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Monday, January 30, 2023
The penultimate weekend of the NFL had the best four team squaring off for a berth in the Super Bowl. And the home team, number one seeds did not disappoint. In what was supposed to be a close game, the Philadelphia Eagles broke the game open on early big plays by their defense. Led by edge disrupter Haason Reddick, the Eagles shut down the San Francisco 49ers holding them to just a TD over the game for an easy 31-7 victory to win the NFC Championship. Reddick ended up with 3 tackles, 2 of them sacks. a forced fumble, and a fumble recovery. When he wasn't making tackles, he was disrupting the anemic, injury-riddled 49ers offense causing fits. Reddick was one of many difference makers, but it was his sacks and fumble influence that really made the game non-competitive. On to the Super Bowl for the Longhorndave Sportsman of the Week!
Monday, January 16, 2023
The University of Georgia may be the new Alabama. But they may be even better than that. On Monday the Bulldogs cinched their second College Football Playoff Championship in 365 days easily destroying the Texas Christian Horned Frogs 65-7 in a game that wasn't even close. Georgia used a balance offensive attack on both the ground and through the air to completely mystify the Frogs in the most lopsided championship game in history. Perhaps no player was more unstoppable than tight end Brock Bowers who was consistently getting open and causing big damage. Bowers finished the game with 7 catches 152 yards and a TD (also carrying the ball twice for 15 yards), reaching season highs in receptions and total years in the biggest game. Georgia coaching was criticized for not using Bowers more in the Semifinal game and more than atoned. Bowers is expected to perform very well at the next level and is the Longhorndave Sportsman of the Week!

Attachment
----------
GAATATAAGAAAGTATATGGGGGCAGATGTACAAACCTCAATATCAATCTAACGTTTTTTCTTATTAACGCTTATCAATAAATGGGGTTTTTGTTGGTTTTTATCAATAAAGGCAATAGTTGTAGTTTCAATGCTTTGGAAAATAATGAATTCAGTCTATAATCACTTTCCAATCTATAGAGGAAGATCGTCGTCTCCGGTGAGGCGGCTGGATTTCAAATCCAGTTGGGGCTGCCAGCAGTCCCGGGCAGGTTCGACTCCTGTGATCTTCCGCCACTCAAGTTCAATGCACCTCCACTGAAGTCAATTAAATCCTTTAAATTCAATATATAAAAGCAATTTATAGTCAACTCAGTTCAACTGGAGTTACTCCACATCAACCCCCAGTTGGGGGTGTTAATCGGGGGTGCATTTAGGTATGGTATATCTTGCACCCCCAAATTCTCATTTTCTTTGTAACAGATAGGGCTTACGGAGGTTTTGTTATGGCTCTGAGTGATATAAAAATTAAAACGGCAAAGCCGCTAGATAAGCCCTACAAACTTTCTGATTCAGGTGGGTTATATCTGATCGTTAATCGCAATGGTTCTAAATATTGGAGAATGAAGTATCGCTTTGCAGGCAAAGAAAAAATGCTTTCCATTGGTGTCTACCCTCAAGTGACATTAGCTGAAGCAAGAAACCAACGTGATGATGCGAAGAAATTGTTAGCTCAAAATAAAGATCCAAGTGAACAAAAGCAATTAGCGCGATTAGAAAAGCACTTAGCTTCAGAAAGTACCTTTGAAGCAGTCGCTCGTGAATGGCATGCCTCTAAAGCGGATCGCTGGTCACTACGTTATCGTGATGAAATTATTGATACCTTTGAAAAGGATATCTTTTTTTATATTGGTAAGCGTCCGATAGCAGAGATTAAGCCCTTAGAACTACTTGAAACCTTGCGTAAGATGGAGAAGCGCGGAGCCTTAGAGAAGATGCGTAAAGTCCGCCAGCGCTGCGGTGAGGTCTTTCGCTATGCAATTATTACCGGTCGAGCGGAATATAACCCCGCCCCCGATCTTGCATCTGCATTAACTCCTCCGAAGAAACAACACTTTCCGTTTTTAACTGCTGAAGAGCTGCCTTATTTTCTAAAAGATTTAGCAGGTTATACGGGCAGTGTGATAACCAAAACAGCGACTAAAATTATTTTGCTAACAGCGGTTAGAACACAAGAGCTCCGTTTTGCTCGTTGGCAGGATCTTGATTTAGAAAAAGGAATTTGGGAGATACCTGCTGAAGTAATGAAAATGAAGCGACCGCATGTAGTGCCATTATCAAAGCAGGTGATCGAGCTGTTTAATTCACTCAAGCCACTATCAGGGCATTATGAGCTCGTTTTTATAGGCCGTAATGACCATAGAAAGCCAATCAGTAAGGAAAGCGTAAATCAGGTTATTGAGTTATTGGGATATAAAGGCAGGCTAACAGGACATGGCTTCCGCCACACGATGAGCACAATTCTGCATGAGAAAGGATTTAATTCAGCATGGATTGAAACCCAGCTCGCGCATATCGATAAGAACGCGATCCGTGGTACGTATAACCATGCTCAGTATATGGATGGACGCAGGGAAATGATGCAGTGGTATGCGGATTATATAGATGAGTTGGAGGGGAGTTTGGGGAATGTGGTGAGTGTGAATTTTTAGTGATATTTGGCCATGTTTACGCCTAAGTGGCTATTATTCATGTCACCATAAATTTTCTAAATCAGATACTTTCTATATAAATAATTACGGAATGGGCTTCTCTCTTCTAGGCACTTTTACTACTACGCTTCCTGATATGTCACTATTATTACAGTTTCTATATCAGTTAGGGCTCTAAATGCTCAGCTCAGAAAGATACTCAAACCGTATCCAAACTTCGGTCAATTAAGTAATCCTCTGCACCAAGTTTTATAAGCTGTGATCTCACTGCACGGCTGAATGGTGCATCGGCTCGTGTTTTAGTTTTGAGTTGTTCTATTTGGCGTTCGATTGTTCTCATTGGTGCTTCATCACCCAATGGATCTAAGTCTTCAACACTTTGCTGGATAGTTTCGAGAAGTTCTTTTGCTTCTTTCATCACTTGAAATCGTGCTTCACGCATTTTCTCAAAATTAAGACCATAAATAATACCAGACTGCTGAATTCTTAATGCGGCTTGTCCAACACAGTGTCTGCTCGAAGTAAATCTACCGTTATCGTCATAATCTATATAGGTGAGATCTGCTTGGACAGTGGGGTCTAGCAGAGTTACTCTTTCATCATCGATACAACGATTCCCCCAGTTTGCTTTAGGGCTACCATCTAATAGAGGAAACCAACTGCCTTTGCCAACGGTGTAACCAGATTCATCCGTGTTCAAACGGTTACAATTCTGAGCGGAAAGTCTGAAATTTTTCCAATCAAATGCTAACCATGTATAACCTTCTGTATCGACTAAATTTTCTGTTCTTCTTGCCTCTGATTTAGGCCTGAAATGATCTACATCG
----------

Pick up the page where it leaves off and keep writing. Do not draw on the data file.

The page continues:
Friday, January 13, 2023
In a Longhorndave Blog tradition, I am once again conveying my thoughts on who I would vote for if I had a BBWAA ballot for the 2023 National Baseball Hall of Fame.
The BBWAA vote will be revealed on Major League Baseball (MLB) Network on Tuesday, January 24, 2023. The Hall of Fame vote reveal remains one of the most anticipated moments on the baseball calendar and certainly of the offseason. Here is the 2023 National Baseball Hall of Fame Candidates Eligible for vote (via Baseball Reference with prior year percentage total for returning candidates). 75% of all ballots cast must include the players name for induction.
|The welcoming entry to the Baseball Hall of Fame in Cooperstown, NY|
As most readers probably know, the actual voting committee is the Baseball Writers' Association of America (BBWAA). Prior to 2016, once a member, always a vote. In 2016, several changes to the voting process were made (see my related Blog here) culling the list of voters to those who had covered the game in the prior 10 years. This played out to remove a number of small vote ballots and increase percentages for those on the bubble.
There are a few overarching factors to cover before we get to the specifics.